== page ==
• Server-Sent Events
    Server-Sent Events (SSE) standardizes and formalizes how a continuous stream of data can be sent from a server to a browser
    Effectively standardizes Comet and Reverse Ajax
    EventSource API for broadcasting data from server to client
    SSE is compatible with almost any setup that uses HTTP today (WebSocket requires that intermediaries support full-duplex connections)
    Copyright © 2010 - Kaazing Corporation. All rights reserved.
  • Server-Sent Events
    Server-Sent features
    Reconnection
    Event IDs
    Ability to send arbitrary events
    Server-Sent Events can be used for automated data push mechanisms (for example, updating Web Storage)
    Copyright © 2010 - Kaazing Corporation. All rights reserved.
  • SSE Architecture
    Copyright © 2010 - Kaazing Corporation. All rights reserved.
  • Using the EventSource API
    Copyright © 2010 - Kaazing Corporation. All rights reserved.
  • Using the EventSource API
    JavaScript
    //Connects to a server URL to receive an event stream:var stream = new EventSource("http://news.kaazing.com");
    Set event handlers:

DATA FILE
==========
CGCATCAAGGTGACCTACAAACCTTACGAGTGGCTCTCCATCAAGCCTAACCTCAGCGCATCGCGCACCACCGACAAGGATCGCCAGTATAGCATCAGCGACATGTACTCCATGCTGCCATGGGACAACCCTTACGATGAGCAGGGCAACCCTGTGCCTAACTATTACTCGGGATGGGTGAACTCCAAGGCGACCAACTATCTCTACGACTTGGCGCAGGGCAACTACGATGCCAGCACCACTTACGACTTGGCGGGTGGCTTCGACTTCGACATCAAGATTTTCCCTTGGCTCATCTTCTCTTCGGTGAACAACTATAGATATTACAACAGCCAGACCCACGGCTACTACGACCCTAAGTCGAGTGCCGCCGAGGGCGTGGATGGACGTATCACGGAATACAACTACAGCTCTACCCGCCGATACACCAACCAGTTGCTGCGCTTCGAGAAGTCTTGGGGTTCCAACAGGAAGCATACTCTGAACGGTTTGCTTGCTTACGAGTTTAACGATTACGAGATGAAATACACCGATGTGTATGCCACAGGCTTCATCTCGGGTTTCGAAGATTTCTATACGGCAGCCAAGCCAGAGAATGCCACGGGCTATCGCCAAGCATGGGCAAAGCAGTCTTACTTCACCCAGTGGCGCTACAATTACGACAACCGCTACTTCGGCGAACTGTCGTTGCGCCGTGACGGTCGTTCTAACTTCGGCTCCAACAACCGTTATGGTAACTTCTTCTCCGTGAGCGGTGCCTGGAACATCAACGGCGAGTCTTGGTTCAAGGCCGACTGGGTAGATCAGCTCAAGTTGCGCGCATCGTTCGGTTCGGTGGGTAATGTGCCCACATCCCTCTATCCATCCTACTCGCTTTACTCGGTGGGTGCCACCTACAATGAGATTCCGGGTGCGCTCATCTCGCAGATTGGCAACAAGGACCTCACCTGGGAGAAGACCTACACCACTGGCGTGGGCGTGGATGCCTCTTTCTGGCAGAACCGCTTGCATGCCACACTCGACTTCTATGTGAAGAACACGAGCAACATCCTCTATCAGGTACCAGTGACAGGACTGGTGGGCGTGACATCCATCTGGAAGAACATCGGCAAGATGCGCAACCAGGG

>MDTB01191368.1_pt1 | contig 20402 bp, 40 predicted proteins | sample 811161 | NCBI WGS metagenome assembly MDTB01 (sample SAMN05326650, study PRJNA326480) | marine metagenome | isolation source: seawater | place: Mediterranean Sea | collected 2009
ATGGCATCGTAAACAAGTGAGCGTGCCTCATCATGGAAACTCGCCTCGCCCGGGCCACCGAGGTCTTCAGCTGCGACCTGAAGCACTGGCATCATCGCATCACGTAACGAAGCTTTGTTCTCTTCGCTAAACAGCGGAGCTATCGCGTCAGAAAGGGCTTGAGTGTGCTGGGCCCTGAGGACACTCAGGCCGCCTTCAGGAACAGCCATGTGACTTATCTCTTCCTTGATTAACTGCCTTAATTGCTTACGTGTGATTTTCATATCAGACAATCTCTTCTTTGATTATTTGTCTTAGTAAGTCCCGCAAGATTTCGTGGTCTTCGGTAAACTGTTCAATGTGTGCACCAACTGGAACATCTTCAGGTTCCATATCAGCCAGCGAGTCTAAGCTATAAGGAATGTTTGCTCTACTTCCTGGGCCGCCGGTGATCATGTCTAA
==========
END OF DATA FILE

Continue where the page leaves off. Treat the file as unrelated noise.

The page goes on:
stream.onopen = function() { alert(“open”); }
    stream.onmessage = function(event) { alert(“message: “ + event.data); }
    stream.onerror = function() { alert(“error”); }
    Copyright © 2010 - Kaazing Corporation. All rights reserved.
  • Example: News Broadcast
    http://kaazing.me/
    Copyright © 2010 - Kaazing Corporation. All rights reserved.
  • Browser Support for Server-Sent Events
    Opera 9.0+ partial support
    Development in Firefox Trunk
    Dev channel
    Copyright © 2010 - Kaazing Corporation. All rights reserved.
  • Q&A
    Copyright © 2010 - Kaazing Corporation. All rights reserved.
  • SF JUG HTML5 Meeting Special!
    Copyright © 2010 - Kaazing Corporation. All rights reserved.
    HTML5ROCKS
    10% Off Any HTML5 Training
    With Coupon Code HTML5ROCKS
    http://tech.kaazing.com/training/index.html
  • Copyright © 2010 Kaazing Corporation, All rights reserved.
    All materials, including labs and other handouts are property of Kaazing Corporation. Except when expressly permitted by Kaazing Corporation, you may not copy, reproduce, publish, or display any part of this training material, in any form, or by any means.
    Copyright © 2010 - Kaazing Corporation. All rights reserved.